Agroforestry

Agroforestry

Agroforestry: Southern Region Resources on Sustainable Woodland Management and Land Use Conservation

By convention, agriculture, horticulture, and forestry are treated as isolated land uses, each requiring physical separation and independent production techniques. However, distinct boundaries between these land uses often blur. Trees and agriculture frequently occur together in farm environments, either where single trees grow in agricultural fields and pastures, or where stands of trees adjoin fields and pastures.

Agroforestry -- a sustainable land-use system that involves the intentional integration and management of trees, crops, and/or livestock in a single management unit -- takes advantage of the interfaces between trees and agricultural activities. If properly managed, these interactions can provide net benefits to the farm enterprise and the agroecosystem. As an association of plant and/or animal communities, agroforestry systems are deliberately designed to optimize use of spatial, temporal and physical resources, by maximizing positive interactions and minimizing negative ones between trees, crops and animals. For example, trees in these systems are capable of improving soil nutrient levels, thereby improving overall system productivity. Trees are also capable of capturing and recycling lost soil nutrients and are, thus, a potential moderating factor in groundwater pollution caused by leaching of nitrates. In addition, trees on agricultural lands offer landowners the possibility of producing bioenergy products or accruing carbon credits via the sequestration of stable carbon stock, an added incentive for adopting alley cropping -- a type of agroforestry practice.

Agroforestry can be categorized into five basic types: windbreaks, alley cropping, silvopasture, riparian buffers and forest farming. Within each is a host of options available to landowners and farmers.

Alley cropping involves the planting of timber, fruit or nut trees in single or multiple rows on agricultural lands, with crops or forages cultivated between the rows, or alleyways.

Forest farming is the planting and harvesting of non-timber products, namely medicinal and edible plants.

A riparian buffer is a vegetative zone, mainly shrubs and trees, along a water source, such as a stream, river or watershed that protects the area from degraded water quality and non-point source pollution.

Silvopasture is an agroforestry system that incorporates forage crops and animal production in a woodland, forested, or tree plantation environment.

A windbreak is a process of planting fast-growing trees, shrubs or grasses, mainly to mitigate wind-related agriculture problems.

Agroforestry is growing in popularity with both landowners and farmers interested in sustainable agriculture. By emulating natural ecosystems more closely than standard agriculture, agroforestry techniques enable environmental sustainability and stewardship objectives to be met along with commodity-output objectives. Agroforestry also enables landowners to diversify production activities and outputs from a limited land base, resulting in increased long-range economic security.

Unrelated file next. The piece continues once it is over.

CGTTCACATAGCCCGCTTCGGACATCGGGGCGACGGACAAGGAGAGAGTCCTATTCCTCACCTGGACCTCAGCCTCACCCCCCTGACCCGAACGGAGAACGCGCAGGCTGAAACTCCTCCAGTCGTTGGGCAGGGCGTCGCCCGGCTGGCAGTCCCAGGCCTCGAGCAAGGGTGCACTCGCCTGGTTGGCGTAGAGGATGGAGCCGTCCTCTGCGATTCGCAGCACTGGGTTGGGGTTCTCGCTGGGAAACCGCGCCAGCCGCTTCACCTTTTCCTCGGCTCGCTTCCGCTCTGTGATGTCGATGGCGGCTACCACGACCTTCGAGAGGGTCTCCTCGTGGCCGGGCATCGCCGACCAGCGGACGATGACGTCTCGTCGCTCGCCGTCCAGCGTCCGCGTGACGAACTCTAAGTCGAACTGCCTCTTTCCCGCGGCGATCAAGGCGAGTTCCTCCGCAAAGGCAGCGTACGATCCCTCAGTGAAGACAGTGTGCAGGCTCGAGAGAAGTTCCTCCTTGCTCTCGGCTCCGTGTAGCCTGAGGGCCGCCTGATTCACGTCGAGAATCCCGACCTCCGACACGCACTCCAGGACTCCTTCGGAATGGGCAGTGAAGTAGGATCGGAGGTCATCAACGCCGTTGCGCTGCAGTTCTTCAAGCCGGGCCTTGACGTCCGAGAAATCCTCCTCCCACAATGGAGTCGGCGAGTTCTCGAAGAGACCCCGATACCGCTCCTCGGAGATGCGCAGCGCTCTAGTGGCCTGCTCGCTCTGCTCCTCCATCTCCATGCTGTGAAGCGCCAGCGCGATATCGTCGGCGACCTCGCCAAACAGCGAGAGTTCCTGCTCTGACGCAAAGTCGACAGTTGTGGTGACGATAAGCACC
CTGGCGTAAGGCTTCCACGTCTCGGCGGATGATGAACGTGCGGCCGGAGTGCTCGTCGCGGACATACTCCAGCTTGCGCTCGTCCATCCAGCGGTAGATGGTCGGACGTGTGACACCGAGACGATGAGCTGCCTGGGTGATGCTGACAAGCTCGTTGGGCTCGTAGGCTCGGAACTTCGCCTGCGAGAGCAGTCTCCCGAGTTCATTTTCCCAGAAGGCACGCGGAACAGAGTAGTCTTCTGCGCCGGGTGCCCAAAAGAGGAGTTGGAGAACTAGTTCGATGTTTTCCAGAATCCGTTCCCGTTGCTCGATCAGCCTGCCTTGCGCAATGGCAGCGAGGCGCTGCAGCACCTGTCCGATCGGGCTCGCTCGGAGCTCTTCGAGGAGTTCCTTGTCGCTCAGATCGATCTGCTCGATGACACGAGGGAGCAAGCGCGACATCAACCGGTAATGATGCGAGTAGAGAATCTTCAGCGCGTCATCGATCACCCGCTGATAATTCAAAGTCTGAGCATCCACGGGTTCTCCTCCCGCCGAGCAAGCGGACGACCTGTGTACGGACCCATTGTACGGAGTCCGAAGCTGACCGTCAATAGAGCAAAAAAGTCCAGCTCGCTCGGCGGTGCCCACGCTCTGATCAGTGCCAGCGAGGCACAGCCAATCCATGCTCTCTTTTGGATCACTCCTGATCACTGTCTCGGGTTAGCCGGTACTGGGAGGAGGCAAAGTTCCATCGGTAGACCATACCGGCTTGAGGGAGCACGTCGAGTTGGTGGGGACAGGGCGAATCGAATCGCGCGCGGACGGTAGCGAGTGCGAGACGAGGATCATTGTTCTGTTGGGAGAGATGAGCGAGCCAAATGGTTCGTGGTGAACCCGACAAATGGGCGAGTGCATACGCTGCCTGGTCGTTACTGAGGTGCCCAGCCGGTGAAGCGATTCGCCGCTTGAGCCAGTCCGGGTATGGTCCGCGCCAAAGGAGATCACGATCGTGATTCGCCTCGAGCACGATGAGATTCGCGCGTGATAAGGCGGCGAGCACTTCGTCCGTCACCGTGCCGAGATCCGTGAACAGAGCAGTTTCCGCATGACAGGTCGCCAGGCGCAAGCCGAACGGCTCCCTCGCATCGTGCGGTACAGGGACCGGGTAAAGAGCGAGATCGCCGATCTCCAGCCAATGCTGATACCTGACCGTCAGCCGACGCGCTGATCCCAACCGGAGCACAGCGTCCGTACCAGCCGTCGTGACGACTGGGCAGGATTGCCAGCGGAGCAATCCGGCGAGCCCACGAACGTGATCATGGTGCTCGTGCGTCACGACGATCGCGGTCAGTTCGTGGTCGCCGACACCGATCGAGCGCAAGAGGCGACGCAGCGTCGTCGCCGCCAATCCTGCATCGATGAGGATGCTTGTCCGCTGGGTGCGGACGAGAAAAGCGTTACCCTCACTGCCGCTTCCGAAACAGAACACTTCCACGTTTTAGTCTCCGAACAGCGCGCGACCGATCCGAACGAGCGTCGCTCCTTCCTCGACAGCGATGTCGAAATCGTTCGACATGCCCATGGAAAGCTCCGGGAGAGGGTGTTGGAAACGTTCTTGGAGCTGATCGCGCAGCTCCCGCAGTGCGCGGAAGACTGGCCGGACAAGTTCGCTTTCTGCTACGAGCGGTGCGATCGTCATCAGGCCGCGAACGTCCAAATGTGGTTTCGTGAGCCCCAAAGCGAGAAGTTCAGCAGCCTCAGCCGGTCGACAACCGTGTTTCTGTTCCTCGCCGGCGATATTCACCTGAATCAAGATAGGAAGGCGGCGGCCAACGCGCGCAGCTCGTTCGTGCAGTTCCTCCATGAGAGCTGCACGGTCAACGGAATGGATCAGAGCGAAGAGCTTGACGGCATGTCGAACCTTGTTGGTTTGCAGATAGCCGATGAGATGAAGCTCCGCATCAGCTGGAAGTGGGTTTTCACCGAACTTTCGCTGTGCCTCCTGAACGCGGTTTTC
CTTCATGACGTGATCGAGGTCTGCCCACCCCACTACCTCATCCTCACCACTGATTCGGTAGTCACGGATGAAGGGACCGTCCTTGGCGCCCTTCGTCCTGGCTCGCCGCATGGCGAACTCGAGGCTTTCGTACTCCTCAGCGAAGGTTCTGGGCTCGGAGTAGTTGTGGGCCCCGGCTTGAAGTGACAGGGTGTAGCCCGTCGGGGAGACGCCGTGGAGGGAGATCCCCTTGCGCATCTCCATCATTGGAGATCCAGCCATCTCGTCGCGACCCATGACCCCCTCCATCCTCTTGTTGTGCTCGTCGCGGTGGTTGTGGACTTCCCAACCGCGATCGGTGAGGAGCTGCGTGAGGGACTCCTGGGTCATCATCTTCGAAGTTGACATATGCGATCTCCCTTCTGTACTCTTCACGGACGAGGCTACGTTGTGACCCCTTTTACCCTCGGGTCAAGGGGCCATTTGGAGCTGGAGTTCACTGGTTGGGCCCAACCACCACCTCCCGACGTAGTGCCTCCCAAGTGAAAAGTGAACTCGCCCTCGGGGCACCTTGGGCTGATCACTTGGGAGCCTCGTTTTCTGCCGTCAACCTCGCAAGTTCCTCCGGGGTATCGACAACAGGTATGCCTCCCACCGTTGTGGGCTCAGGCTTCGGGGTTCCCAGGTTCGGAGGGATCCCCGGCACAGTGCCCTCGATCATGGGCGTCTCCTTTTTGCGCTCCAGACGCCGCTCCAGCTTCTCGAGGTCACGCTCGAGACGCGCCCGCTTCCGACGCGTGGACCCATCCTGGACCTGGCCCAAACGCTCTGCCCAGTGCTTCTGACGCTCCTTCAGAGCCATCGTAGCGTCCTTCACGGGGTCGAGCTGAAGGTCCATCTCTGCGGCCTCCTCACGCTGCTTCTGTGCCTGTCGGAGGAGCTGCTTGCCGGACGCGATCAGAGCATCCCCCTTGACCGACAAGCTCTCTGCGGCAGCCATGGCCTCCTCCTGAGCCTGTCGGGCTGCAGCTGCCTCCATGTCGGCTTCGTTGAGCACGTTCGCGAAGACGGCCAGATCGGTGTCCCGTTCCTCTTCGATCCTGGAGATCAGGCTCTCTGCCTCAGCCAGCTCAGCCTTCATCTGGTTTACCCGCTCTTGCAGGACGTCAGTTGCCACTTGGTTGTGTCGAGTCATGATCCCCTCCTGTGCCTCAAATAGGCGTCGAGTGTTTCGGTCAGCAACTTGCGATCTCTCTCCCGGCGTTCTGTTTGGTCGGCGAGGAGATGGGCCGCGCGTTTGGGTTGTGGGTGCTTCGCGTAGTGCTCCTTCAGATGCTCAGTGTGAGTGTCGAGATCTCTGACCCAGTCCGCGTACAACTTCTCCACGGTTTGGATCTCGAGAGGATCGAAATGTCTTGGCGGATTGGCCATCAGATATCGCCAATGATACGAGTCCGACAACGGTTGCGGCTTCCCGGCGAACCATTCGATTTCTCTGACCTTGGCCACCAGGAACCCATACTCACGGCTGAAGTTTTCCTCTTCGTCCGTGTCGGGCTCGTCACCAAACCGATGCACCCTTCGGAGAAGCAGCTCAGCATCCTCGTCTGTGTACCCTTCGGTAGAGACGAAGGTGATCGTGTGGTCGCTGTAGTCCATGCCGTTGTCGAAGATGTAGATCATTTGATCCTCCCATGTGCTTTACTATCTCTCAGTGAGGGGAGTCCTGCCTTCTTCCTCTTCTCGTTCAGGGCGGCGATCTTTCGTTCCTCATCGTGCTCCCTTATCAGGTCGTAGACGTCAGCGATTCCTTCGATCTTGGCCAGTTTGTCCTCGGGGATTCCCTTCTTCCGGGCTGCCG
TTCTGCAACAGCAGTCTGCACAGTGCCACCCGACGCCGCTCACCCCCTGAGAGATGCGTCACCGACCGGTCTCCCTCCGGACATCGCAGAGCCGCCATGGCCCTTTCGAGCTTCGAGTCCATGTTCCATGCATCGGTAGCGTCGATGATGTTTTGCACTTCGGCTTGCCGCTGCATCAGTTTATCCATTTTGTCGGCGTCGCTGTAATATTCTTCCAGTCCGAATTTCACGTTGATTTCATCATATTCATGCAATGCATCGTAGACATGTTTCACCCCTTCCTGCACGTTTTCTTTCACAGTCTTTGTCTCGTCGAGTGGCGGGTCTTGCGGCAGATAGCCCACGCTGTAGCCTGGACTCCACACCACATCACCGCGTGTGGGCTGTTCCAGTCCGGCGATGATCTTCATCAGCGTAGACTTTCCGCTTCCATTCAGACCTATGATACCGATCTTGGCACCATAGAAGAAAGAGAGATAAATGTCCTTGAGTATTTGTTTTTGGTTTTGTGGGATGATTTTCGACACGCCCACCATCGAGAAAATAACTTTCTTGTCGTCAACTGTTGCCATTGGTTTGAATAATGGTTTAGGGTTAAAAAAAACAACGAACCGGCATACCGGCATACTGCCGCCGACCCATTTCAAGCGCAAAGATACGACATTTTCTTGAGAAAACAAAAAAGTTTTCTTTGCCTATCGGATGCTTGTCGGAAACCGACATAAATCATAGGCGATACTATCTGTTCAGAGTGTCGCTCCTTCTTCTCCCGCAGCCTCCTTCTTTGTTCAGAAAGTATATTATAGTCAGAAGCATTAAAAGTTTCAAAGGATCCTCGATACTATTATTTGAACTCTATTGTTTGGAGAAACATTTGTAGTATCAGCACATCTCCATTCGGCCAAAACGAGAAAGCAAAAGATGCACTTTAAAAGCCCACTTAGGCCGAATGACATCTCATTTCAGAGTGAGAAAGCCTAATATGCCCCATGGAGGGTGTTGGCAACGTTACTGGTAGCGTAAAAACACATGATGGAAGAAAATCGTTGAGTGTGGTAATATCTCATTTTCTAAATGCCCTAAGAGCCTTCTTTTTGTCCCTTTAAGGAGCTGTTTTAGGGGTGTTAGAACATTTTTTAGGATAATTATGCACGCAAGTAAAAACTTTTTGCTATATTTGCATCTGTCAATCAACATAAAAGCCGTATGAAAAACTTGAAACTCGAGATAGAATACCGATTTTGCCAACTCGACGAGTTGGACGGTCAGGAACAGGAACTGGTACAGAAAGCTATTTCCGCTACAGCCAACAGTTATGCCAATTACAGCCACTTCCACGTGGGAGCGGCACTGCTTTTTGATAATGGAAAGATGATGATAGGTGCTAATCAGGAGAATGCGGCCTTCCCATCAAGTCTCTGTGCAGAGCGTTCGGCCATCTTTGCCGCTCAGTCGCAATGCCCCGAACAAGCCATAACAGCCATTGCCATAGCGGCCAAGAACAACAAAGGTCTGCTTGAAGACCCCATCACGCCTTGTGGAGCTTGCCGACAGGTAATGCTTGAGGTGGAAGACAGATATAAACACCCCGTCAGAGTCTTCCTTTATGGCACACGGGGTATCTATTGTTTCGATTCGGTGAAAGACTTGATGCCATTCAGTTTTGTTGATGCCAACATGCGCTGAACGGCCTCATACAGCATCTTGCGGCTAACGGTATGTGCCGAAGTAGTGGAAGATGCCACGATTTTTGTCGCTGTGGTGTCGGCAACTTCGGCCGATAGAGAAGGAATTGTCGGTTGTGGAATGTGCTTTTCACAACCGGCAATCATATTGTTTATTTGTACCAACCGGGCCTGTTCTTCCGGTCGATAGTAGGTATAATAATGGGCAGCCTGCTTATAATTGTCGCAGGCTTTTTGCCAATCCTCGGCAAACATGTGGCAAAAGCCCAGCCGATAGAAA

Sustainable Agroforestry Practices in the Southeastern United States: Training Handbook

 

A training handbook developed by Tuskegee University for Extension, mentor farmers and other ag professionals on agroforestry practices in the Southeast.

Download File (8.89 MB)

Published by the Southern Region of the Sustainable Agriculture Research and Education (SARE) program. Funded by the USDA National Institute of Food and Agriculture (NIFA), Southern SARE operates under cooperative agreements with the University of Georgia, Fort Valley State University, and the Kerr Center for Sustainable Agriculture to offer competitive grants to advance sustainable agriculture in America's Southern region. This material is based upon work that is supported by the National Institute of Food and Agriculture, U.S. Department of Agriculture, through Southern Sustainable Agriculture Research and Education. USDA is an equal opportunity employer and service provider. Any opinions, findings, conclusions, or recommendations expressed in this publication are those of the author(s) and do not necessarily reflect the view of the U.S. Department of Agriculture.

 

 

Resources from Other SARE Regions

North Central SARE

Agroforestry Brief Sheet

agroforestry

NCR-SARE has invested more than 50 research and education projects to help achieve sustainability of agroforestry operations.

Training Manual for Applied Agroforestry Practices

Training Manual cover

A training manual designed for natural resources professionals and landowners on agroforestry practices to help landowners diversify products, markets, and farm income, while improving the environment.

Handbook for Agroforestry Planning and Design

Agroforestry handbook cover

A handbook to identify what agroforestry products can grow on your land, which of these products you can sell profitably, and how to develop basic business and marketing strategies.

Are you an ag educator or farmer interested in sharing the Agroforestry Topic Room at an event? Consider using this one-page flyer (PDF).